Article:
Friday, 11 December 2015
Who Saw Her Die? (1972)
I'm a big fan of the social commentary lurking behind Aldo Lado's 1975 rape revenge flick, Night Train Murders (L'ultimo treno della notte) and his 1971 gialli Short Night of Glass Dolls (La corta notte delle bambole di vetro), and I'm hoping that Who Saw Her Die? will similarly deliver the goods.
Made a year before Nicolas Roeg's Don't Look Now, Lado's Who Saw Her Die? shares similar themes of grief and guilt. Even the famous sex scene is here, admittedly in an abbreviated form but it still shows the outpouring of grief through sex.
In France, a young girl is viciously murdered whilst sledding by a mysterious black clothed killer. We are immediately asked the question "Who Saw Her Die?" in thick red lettering seen through the killer's black veil. It is simultaneously an open invitation for the viewer to solve the crime and also an indictment of our passivity as bystanders. Is it our fault that she died? Easily the best and most intriguing title sequence I've seen in a gialli.
The action then shifts to Venice and sculptor Franco (played by George Lazenby, who only two films earlier was on top of the world playing James Bond) and his young daughter Roberta. The wife/mother is absent and we learn that the couple have drifted apart. Instead of rushing headlong into the killings, Lado takes his time and introduces us to the film's characters. We lean about them, their backgrounds, motivations, relationships. We start to care about them.
From this point on the suspects and red herrings are laid on thick and fast. Is the killer the man who was scarred in a fencing accident, the friend who takes a little too much interest in the young Roberta? The decadent art dealer? Someone else entirely? The tension is then really cranked up with multiple failed attempts to kill Roberta until finally the inevitable happens. The killer strikes again.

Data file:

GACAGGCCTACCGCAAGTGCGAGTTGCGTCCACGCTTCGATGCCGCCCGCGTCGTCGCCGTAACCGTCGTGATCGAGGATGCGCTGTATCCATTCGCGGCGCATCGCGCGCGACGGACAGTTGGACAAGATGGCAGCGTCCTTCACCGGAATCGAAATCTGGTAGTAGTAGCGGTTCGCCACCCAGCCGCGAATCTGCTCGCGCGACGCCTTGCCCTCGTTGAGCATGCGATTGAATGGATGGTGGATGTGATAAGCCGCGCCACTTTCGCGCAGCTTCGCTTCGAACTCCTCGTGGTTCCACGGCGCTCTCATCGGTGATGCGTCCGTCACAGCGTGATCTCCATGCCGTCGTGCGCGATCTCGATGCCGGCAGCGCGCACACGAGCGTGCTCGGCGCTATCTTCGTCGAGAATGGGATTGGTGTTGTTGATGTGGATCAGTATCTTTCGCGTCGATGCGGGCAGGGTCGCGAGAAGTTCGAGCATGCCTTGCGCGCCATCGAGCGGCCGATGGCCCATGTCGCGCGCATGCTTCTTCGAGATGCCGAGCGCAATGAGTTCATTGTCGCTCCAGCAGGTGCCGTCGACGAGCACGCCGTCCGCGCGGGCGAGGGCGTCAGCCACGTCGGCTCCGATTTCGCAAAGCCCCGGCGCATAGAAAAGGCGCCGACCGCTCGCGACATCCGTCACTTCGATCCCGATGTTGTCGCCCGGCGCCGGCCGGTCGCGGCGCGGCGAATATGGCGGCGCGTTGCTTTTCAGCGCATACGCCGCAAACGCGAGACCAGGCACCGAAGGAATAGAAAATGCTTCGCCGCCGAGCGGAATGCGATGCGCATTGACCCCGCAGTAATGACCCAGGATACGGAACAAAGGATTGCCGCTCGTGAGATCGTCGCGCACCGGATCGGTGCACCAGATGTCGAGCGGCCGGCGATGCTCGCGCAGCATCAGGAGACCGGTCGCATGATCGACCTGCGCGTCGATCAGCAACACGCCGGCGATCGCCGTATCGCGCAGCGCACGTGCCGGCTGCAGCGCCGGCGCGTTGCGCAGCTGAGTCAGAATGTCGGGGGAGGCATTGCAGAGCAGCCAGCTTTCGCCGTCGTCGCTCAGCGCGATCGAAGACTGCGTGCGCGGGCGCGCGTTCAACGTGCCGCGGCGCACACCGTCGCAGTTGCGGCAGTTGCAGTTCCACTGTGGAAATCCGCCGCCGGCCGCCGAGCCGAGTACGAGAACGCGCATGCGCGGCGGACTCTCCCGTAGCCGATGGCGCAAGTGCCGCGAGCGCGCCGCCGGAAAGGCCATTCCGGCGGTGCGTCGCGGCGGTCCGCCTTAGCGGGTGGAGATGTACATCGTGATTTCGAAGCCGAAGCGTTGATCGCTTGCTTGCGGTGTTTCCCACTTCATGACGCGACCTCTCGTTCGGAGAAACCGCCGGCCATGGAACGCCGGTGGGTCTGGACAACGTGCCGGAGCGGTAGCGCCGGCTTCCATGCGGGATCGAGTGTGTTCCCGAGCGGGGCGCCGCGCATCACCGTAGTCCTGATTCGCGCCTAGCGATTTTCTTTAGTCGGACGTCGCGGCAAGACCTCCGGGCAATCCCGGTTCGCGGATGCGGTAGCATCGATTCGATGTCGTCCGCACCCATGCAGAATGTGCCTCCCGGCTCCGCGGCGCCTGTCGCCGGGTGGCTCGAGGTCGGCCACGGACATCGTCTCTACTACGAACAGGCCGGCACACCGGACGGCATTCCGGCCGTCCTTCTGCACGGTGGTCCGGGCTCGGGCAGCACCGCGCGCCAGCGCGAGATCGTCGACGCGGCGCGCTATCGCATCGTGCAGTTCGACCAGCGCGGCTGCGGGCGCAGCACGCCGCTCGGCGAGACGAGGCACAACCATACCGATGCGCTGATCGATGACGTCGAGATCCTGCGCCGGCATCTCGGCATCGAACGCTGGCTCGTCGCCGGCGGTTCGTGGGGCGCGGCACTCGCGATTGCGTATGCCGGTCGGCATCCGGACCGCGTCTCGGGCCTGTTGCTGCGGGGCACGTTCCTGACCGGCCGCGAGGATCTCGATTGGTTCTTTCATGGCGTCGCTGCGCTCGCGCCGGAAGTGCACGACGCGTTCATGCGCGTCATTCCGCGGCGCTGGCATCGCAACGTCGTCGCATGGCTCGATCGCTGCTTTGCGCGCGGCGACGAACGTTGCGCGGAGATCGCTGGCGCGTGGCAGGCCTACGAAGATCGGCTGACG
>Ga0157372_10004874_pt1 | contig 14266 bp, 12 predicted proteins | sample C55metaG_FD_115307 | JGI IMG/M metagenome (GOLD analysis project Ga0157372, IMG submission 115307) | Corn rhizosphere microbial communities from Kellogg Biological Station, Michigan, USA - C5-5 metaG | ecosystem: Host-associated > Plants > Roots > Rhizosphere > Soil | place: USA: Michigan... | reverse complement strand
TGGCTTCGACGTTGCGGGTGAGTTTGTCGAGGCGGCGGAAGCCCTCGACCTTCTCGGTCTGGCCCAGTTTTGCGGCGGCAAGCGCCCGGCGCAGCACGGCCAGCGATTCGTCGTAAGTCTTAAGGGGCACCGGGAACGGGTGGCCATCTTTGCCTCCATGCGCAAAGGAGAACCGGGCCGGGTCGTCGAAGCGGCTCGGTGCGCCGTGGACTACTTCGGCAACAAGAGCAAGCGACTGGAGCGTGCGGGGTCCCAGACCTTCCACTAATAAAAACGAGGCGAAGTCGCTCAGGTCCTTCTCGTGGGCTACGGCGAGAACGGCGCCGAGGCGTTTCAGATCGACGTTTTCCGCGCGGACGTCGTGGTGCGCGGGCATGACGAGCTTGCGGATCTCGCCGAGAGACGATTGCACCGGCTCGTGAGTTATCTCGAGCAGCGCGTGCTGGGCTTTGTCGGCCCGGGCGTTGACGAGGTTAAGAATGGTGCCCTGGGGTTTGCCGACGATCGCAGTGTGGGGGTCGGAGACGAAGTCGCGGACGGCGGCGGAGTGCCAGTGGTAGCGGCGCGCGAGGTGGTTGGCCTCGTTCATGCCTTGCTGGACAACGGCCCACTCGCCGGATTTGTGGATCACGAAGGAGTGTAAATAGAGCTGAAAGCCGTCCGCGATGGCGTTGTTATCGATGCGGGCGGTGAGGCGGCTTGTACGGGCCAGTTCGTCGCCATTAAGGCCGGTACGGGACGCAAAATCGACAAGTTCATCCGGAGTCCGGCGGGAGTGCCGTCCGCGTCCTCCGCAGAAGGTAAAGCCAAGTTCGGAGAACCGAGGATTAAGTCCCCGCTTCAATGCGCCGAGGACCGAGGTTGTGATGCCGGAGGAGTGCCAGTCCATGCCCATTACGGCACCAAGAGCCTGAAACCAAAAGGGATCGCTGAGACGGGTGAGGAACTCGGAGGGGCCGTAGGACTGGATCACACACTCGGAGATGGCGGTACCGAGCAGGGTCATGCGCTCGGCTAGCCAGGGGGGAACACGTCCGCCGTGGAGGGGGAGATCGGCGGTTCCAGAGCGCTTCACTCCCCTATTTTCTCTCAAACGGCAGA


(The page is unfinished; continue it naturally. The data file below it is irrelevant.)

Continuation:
From here on we follow Franco on a frantic hunt through labyrinthine alleys as Venice shifts from being beautiful and filled with laughter to a dark place that is twisted, confusing and frustrating. Meanwhile the killer shifts their attention from children to anyone who may have seen Roberta die.
The last 20 minutes of the film will have you on the edge of your seat as suspect after suspect is dealt with, until the final shocking reveal.
There is great cinematography from Franco Di Giacomo (Il Postino) and Ennio Morricone's soundtrack of children singing is evocative and fits both the film and its themes well. Lazenby is terrific as the grieving father and his performance far surpasses that of his 007. Nicoletta Elmi, who plays his daughter, is a little star who obviously had great chemistry with Lazenby and later appeared in both Dario Argento's Deep Red and Lamberto Bava's Demons.
As for the social commentary: it does seem that Lado, yet again, has it in for the bourgeoisie. It may not be as overt as in Night Train Murders but it's there nonetheless. The victims are daughters of upper middle class families (the first has a nanny, the second's father is a sculptor). Venice itself being an affluent and bohemian location. Conversations about art, money, travel are heard throughout the film. Even something as simple as the white clothes that the father and his friends wear display social position - no poor person could afford to wear something that could get dirty so easily. Also many of the main characters are portrayed as morally bankrupt and corrupt; of course there's one thing more corrupt to a socialist than the bourgeoisie but I don't want to give the game away. Finally there's also a strong hint of the type of conspiracy found in Lado's Short Night of Glass Dolls.
Who Saw Her Die is, like Short Night of Glass Dolls, not too bloody but what blood there is is of that bright red Italian stuff that looks like Humbrol enamel paint, and either you love it or hate it. I love it.
The quality of the Shameless DVD was very good with a sharp and colourful print (apart from what seems to be the occasional splicing fuckup), and a soundtrack that doesn't overpower the clear dialogue. In fact the dialogue is far better than the usual badly translated dubbing we get with Italian films.
I may be biased due to my Lado love but I really enjoyed this film and think it has a lot to offer. A top notch gialli!